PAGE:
The Future of Medical Marijuana Legislation

It is clear that the possibility of legalizing medical marijuana in Pennsylvania is not only a hope but a reality. As such, it is important to gain a prospective on the current legislation as it stands as means to prepare for what is coming. Understanding the application process as well as the innumerous requirements and prohibitions is integral to successfully navigating through this process in the future. Thus, understanding Senate Bill 3 is extremely important as it has laid out not only a skeleton of what is to come but also the groundwork on which state regulations and rules will be based. If there was ever a time in Pennsylvania for the legalization of medical marijuana to be a reality, the time is now.

Zoning Implications of Passing Medial Marijuana Legislation

The process, requirements and guidelines for medical marijuana are explicitly described in the Bill.  What is not abundantly clear on the surface of the Bill is the impact of the legislation on municipalities across the Commonwealth regarding their zoning codes and procedures.  To glean enlightenment on the possible impacts of the current legislation, we analyzed zoning codes from the county seats of Philadelphia County (Philadelphia), Bucks County (Doylestown), Montgomery County (Norristown), Delaware County (Media) and Chester County (West Chester). 

The Bill provides limited restrictions related to zoning and placement of growing, processing and dispensary facilities.  All of the facilities must be located within indoor, enclosed and fully secured facilities.  None of the uses may be located within 1,000 feet of a public, private, or parochial school or within 1,000 feet of a daycare. Finally, none of the facilities may be located within a residential dwelling or in an area zoned for residential use.  Given the Commonwealth restriction on any of the uses being within a residentially zoned district, our analysis automatically excluded all residential zoning classifications which would automatically trigger a variance.  Likewise, our analysis focused on identifying the possibility of securing as-of-right zoning locations for each facet of a medical marijuana operation and did not consider specific regulations that may be put in place to specially classify and regulate medical marijuana throughout the Commonwealth.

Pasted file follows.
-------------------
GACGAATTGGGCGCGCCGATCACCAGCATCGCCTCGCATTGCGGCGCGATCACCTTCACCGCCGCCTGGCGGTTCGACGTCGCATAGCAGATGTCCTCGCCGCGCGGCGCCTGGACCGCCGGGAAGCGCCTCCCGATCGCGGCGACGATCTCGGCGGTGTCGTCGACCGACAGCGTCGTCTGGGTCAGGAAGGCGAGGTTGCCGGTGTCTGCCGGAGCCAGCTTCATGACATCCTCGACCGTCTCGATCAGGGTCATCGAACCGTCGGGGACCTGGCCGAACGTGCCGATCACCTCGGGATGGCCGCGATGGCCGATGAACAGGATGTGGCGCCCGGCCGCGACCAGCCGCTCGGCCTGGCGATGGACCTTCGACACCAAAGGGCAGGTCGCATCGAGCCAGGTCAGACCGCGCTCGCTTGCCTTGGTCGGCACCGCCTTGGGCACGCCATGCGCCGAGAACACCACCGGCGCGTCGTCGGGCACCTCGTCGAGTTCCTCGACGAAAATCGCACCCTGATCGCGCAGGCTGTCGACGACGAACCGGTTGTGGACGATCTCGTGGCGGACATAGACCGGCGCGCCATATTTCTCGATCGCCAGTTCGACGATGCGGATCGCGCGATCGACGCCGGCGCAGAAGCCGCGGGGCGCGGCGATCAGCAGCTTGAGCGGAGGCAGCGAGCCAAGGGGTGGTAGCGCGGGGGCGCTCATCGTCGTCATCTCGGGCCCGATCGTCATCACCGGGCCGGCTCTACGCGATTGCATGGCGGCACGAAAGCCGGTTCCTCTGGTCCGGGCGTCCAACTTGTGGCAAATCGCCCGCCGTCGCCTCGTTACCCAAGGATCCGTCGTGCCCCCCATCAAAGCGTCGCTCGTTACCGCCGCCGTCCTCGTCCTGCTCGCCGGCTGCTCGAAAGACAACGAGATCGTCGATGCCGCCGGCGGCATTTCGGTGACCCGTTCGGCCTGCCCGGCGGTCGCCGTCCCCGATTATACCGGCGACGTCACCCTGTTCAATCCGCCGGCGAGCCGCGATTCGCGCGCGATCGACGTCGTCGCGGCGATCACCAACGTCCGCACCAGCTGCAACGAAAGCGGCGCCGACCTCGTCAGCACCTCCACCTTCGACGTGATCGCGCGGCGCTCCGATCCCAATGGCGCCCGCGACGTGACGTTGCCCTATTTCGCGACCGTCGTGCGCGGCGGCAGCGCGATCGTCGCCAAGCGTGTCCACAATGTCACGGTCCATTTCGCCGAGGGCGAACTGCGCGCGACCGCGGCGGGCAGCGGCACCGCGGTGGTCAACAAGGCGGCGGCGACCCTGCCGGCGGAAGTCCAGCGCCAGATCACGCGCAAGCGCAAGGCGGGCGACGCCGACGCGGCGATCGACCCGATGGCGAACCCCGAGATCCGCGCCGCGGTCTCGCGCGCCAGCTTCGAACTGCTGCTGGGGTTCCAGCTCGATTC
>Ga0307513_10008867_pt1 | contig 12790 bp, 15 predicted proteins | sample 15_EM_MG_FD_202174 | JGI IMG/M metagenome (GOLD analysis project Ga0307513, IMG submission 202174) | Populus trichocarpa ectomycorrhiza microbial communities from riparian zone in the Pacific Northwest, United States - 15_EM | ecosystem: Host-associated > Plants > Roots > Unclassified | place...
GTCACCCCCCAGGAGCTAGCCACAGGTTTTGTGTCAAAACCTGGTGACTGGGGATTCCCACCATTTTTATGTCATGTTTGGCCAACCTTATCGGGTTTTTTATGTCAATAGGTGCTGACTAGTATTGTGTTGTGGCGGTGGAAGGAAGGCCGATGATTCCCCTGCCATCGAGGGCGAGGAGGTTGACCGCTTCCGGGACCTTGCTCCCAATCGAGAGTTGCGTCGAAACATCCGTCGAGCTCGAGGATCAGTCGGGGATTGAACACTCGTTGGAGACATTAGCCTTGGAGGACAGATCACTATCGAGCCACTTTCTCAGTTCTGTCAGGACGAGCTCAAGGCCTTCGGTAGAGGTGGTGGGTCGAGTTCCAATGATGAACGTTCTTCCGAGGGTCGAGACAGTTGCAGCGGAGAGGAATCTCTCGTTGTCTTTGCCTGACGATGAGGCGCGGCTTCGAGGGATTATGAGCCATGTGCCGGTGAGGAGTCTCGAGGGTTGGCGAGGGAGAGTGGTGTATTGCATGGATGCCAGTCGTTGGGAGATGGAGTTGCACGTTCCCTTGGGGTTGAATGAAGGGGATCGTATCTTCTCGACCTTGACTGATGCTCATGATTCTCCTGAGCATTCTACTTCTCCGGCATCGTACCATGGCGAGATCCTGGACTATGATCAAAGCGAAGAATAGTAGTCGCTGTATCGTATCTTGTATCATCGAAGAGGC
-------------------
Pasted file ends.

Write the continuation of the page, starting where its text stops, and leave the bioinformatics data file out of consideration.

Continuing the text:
a. Growers

Considering growers, processors and dispensers together, it is evident from a review of several zoning codes that growing operations will face the most uncertainty and inconsistent results across municipalities. The Bill establishes that growing operations should be treated as traditional agriculture facilities.  However, traditional agriculture uses such as nurseries, greenhouses, or other farm-type facilities are not contemplated in every municipality zoning code given the space or environmental hardships that prevent these uses from operating across the Commonwealth.  For example, we could not identify a single pre-defined use category in the Doylestown or Media zoning codes that would adequately encompass an agriculture operation such as a medical marijuana growing facility (or even a use as basic as a cornfield).